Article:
making our cities and towns more efficient – and more livable. Endeavors like Chatham Park provide an
especially promising venue for executing the new technologies, measuring them, and demonstrating their
benefits to a world much in need of their positive results.

About the Author : Thomas D'Alesandro brings over 25 years of experience operating real estate companies - development and management organizations of up to 1,300 people - and has overseen the nation's largest mixed use master planned communities, including The Woodlands, TX, and Summerlin, NV. Mr. D'Alesandro's Blakefield, LLC has been advising clients globally on development strategy and execution since its founding in 2010.

Comments

  1. Leon Tongret's avatar
    Leon Tongret
    | Permalink
    The plan sounds good, but the proof will come when we can see the actual results.
  2. kitty's avatar
    kitty
    | Permalink
    With only approximately 250 acres set aside for green-space for a 7000 acre project with 20,000 homes, I don't believe that "people will be able to walk out their back door to a Nature Preserve".
  3. Jeffrey Starkweather's avatar
    Jeffrey Starkweather
    | Permalink
    I appreciate Triangle Chatter publishing the public relations view from the developers of this proposed master planned community that would essentially take the small town of Pittsboro, Chatham County's county seat. However, at this point that developers have requested approval of a master plan for their community that would essentially be "blank check" for to them to proceed with the virtually unchecked "flexibility" to design and develop a town of 55,000 residents with few, if any, any objective sustainability or smart growth standards or measures. They have essentially asked Pittsboro to "trust us."

    I have been on the Chatham County Economic Development Corporation board since before Chatham Park developers even engaged Thomas D'Alesandro to work on the design of this proposed development. I supported the concept of a sustainable, smart growth community that allowed folks to live, work, recreate and engage in commerce in the same walkable and bikeable town. But the devil is in the details and the town has not been supplied those details and some of the details they have provided are questionable for a sustainable standpoint.
    We were all pleased when we heard Chatham Park had asked the Triangle Land Conservancy to undertake an environment assessment of the site and make recommendations how to protect valuable natural resources in the design of this "new town." It appeared the developers were moving in the direction of designing their development on the principles of a conservation subdivision or community where the most valuable environmental assets are protected and the development occurs around them, not in or through them. Unfortunately, according to professional environmental experts who have reviewed Chatham Park's proposed master plan, they have essentially ignored the recommendations of the environmental assessment.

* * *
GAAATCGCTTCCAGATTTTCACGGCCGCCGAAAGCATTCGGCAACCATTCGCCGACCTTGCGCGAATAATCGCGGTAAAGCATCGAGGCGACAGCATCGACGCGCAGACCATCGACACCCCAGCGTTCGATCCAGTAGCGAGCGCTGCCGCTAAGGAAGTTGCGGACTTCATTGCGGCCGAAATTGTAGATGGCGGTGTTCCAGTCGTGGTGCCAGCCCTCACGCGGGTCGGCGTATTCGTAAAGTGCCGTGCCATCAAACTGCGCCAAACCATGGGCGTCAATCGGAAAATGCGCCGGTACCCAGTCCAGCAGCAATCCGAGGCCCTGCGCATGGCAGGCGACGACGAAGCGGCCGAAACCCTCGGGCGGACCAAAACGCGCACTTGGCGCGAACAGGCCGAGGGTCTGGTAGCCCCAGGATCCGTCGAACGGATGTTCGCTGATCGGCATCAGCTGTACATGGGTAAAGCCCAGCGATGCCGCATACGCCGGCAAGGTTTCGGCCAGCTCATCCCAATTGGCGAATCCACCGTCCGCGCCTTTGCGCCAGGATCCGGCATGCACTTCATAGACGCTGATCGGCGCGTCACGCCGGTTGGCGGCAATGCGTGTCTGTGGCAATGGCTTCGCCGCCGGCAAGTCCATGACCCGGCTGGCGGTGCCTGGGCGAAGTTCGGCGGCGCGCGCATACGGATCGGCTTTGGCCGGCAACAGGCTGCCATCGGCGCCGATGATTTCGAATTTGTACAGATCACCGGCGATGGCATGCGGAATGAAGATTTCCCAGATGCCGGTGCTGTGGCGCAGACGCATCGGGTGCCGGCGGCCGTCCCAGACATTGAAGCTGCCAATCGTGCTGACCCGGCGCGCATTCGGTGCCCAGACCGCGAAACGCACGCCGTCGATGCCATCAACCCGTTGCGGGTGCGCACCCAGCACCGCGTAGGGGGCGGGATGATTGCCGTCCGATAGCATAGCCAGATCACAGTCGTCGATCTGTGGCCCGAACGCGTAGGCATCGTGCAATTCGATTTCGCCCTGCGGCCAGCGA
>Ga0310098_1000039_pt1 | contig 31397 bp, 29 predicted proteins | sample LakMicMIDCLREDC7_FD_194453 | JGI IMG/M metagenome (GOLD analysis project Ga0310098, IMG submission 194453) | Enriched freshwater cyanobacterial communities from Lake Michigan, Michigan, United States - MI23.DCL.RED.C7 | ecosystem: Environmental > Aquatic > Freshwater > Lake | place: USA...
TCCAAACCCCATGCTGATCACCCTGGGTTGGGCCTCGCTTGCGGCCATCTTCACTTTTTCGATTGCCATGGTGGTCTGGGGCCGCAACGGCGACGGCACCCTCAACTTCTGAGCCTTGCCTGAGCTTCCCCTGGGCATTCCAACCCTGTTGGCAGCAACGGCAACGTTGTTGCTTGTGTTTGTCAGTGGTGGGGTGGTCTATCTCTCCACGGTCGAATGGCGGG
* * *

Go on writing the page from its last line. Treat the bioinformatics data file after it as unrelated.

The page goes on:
Thus, we cannot proceed with the old trust the developer and their hired gun experts’ model.

    I am a part of a recently formed citizen group, Pittsboro Matters, made up of Pittsboro and area residents, downtown business owners and operators, farmers, non-profit staff, etc., which is neither for or against the development. We want the best development possible and we want to make the values of the residents of the Pittsboro area and their values are both enhanced and protected in the design and implementation of this development. There are way too many unanswered questions about the development and its implications for our town and region that have not been answered. Some important issues have not even been raised and/or addressed by the developers or the town.

    Pittsboro Matters is asking the town board to do three things are this early stage: 1) slow down the review and approval process; 2) bring in independent outside experts who can assist the town in reviewing and revising the plan for this development; and keep the process open and get meaningful citizen input in the design and scope of this essentially 'new town" development that would make Pittsboro have a greater population than Chapel Hill.

    Virtually every resident we have approached in the Pittsboro areas agrees with these three requests. We look forward to a formal response from the Pittsboro Town Board and Mayor to our three requests.

    If you want to learn more and/or sign on petition that makes the above-three request, go to pittsboromatters.org

    Below is an article I wrote about this development proposal for a local monthly newspaper, entitled the Chatham County Line (chathamcountyline.org) that spells out of number of the concerns the community has raised about this development.

    Jeffrey Starkweather, 41 year Pittsboro resident. jeffreystarkweather@earthlink.net, 919-417-0969


    Will Chatham Park Enhance or Destroy Our Rural Paradise?
    The best way to predict your future is to create it. Abraham Lincoln

    By Jeffrey Starkweather

    Forty-one years ago I drove down a two-lane blacktop from Chapel Hill to Pittsboro to check out a more than 100 year old Victorian house that would soon become my family’s home. I felt like I was entering a National Forest. I chose Pittsboro because I wanted to live, work and raise a family in the type of small town where I was raised in California. I immediately fell in love with Pittsboro and its people. A year later I began running a weekly newspaper and soon developed the same love for rural Chatham.